State of Democracy in Sri Lanka: A Preliminary Report

https://doi.org/10.22146/pcd.25676

Jayadeva Uyangoda(1*), Pradeep Peiris(2)

(1) University of Colombo
(2) University of Colombo
(*) Corresponding Author

Abstract


This paper is a preliminary report on citizens understanding and perceptions of democracy in Sri Lanka, as reflected in a survey carried out in 2004-2005. The survey was a part of a South Asian study covering Bangladesh, India, Nepal, Pakistan, and Sri Lanka on the theme "State of Democracy and Human Security in South Asia." The report of the overall study has now been published as State of Democracy in South Asia: A Report (2008).

In terms of methodology, the study had four methodological 'pathways'. They are (i) case studies, (ii) dialogues, (iii) qualitative assessments, and (iv) cross-section surveys. The cross section survey carried out in each country was the principal instrument of data collection for the study. It sought to elicit broad trends of people's opinions, attitudes and behaviour in relation to democracy. The other three pathways provided qualitative assessments and dimensions that were not captured in the cross-section survey. The pathway of 'Dialogues' was chosen in order to recognise and retrieve bodies and voices of critical knowledge that are available among different social and political constituencies. Under the component 'Qualitative Assessments', scholars active in social science research were asked to 'assess' the experience of democracy in a non-partisan basis. The qualitative assessments addressed questions formulated around five key themes: (i) the promise of democracy, (ii) design of democracy, (iii) working of democracy, (iv) democracy's outcomes, and (v) democracy's futures.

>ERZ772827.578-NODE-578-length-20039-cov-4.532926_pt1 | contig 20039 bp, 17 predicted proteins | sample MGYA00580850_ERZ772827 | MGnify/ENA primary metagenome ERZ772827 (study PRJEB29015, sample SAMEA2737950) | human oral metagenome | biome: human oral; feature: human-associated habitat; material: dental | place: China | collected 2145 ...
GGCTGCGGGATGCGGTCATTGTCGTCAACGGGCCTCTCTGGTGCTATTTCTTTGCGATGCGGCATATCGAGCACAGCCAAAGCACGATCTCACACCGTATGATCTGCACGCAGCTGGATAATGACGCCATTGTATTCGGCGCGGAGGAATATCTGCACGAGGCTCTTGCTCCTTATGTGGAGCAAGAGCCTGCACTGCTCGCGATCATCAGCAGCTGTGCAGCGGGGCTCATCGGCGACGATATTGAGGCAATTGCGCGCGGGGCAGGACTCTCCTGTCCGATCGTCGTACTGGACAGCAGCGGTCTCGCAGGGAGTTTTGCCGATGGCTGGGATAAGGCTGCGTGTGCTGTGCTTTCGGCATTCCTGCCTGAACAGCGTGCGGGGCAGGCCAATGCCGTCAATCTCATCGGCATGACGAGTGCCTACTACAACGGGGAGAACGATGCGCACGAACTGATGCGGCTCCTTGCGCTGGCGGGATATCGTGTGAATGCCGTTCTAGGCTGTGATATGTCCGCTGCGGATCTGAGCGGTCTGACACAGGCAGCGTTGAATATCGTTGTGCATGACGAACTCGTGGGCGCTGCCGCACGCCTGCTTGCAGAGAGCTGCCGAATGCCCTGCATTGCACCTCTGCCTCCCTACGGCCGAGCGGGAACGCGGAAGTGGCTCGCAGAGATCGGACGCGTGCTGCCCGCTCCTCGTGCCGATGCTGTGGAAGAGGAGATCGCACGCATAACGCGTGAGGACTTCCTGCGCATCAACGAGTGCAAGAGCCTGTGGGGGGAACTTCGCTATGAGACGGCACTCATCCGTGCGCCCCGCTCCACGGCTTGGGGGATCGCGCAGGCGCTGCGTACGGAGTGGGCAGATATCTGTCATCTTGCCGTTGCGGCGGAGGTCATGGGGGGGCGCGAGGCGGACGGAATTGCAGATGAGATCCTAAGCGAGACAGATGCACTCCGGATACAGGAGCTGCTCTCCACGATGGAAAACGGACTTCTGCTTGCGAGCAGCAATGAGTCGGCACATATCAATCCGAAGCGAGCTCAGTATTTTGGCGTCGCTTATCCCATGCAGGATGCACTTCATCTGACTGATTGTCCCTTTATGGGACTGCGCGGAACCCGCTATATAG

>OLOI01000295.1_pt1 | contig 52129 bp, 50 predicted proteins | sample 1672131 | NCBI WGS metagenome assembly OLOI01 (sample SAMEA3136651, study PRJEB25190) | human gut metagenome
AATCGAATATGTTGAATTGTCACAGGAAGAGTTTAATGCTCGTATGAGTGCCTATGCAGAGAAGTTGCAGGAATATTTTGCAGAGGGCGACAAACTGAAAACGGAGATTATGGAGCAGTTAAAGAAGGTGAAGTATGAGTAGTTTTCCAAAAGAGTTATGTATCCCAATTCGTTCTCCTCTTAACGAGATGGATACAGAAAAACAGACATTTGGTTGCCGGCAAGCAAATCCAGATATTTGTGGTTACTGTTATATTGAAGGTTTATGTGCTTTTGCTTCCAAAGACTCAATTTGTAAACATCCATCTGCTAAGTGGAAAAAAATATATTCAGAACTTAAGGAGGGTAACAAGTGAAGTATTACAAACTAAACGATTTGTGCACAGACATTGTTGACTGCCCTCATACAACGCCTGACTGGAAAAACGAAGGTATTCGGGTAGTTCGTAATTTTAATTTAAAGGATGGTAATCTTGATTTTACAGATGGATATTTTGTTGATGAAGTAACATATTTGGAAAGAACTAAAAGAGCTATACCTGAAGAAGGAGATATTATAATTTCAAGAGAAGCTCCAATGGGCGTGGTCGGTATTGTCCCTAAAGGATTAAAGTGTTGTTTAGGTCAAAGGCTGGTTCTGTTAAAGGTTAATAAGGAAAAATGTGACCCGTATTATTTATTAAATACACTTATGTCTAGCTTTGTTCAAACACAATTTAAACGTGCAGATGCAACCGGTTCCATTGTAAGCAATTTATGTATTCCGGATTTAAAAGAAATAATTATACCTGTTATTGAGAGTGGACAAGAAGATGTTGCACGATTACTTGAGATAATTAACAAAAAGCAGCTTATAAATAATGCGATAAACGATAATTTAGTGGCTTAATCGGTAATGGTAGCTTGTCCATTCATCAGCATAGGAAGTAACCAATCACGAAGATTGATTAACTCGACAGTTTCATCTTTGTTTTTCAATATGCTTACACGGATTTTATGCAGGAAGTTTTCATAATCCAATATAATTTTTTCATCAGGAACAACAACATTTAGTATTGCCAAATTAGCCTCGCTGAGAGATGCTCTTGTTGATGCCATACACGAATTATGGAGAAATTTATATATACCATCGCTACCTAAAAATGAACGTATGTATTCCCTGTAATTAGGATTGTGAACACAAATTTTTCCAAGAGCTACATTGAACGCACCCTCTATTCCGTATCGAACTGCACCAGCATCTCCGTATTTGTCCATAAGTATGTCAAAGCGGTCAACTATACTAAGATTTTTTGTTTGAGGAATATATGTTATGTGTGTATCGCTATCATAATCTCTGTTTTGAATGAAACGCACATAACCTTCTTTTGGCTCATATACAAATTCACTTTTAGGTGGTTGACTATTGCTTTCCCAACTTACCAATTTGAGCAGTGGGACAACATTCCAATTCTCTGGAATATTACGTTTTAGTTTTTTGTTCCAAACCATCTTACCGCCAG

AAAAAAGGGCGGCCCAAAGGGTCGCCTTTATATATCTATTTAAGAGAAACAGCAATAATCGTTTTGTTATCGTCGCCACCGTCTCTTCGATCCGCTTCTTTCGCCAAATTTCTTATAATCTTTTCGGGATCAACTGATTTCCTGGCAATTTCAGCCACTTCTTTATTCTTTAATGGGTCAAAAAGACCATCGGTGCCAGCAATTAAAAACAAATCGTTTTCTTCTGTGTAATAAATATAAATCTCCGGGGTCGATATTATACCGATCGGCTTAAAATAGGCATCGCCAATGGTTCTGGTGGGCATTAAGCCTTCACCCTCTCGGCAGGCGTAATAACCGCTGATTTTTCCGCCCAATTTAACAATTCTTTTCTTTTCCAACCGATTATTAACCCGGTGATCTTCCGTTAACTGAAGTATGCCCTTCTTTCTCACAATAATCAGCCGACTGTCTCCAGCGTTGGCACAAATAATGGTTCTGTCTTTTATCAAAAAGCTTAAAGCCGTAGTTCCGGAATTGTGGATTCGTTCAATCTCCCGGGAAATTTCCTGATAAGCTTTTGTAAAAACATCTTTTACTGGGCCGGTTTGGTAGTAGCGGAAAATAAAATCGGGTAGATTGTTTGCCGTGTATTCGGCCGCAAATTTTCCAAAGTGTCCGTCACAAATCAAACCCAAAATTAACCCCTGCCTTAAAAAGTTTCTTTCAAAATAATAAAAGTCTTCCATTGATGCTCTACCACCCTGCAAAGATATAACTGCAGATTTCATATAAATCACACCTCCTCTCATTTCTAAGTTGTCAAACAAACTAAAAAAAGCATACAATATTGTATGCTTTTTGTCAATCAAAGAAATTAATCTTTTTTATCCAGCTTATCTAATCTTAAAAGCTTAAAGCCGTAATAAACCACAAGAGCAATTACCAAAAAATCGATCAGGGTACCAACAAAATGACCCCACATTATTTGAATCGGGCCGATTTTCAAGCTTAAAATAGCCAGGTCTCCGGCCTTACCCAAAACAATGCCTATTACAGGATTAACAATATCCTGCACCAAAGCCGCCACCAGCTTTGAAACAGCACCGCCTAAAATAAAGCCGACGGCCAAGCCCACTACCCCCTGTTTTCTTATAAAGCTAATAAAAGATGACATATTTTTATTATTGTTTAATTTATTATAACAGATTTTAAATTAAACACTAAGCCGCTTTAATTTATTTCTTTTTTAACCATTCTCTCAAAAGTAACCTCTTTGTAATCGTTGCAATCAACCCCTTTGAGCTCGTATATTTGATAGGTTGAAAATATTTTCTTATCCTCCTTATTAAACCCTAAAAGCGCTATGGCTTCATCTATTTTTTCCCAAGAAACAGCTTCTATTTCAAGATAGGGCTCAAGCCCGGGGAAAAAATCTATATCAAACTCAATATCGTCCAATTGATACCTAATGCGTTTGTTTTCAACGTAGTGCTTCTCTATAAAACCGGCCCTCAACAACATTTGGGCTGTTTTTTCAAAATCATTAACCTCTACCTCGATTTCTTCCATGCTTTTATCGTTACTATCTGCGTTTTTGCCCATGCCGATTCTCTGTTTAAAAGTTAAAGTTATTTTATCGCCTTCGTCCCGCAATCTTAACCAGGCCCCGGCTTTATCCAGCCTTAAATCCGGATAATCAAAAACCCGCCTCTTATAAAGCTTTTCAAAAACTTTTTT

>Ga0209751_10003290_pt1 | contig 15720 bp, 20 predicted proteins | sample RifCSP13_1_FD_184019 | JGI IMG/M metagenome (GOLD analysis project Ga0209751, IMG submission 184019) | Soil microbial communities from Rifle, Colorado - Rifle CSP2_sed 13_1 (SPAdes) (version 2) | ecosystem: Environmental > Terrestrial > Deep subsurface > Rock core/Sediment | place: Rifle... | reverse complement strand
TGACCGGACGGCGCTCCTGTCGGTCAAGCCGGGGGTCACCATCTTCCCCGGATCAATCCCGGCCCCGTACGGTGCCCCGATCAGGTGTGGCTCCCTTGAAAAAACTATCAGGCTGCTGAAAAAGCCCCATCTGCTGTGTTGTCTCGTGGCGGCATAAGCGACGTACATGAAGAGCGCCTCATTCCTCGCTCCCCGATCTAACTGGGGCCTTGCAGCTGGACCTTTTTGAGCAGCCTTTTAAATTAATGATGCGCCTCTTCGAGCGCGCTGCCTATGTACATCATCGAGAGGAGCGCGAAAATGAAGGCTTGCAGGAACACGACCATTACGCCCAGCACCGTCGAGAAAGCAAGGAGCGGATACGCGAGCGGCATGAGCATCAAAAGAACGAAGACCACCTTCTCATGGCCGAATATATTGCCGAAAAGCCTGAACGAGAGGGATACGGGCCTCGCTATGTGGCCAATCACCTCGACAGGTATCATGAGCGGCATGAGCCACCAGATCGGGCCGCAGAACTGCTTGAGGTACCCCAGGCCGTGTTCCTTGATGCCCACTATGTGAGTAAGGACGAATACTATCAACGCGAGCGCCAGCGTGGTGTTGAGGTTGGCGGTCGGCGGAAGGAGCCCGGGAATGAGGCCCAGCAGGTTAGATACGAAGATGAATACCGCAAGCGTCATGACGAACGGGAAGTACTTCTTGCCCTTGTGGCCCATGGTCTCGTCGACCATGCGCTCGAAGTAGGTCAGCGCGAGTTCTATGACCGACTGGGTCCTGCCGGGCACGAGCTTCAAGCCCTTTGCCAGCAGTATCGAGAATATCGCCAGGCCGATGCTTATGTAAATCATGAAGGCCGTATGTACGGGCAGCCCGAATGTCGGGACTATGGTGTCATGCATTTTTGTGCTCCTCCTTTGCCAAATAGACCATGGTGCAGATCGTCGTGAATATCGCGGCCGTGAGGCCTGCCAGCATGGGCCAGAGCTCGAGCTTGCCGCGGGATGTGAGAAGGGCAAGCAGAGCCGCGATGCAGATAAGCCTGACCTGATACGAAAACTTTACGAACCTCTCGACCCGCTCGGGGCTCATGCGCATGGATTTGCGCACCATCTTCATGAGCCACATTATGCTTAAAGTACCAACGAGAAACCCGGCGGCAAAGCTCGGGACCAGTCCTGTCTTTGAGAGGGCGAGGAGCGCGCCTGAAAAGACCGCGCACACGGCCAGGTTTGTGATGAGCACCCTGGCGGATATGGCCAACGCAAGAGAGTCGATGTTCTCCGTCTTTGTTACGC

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References

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DOI: https://doi.org/10.22146/pcd.25676

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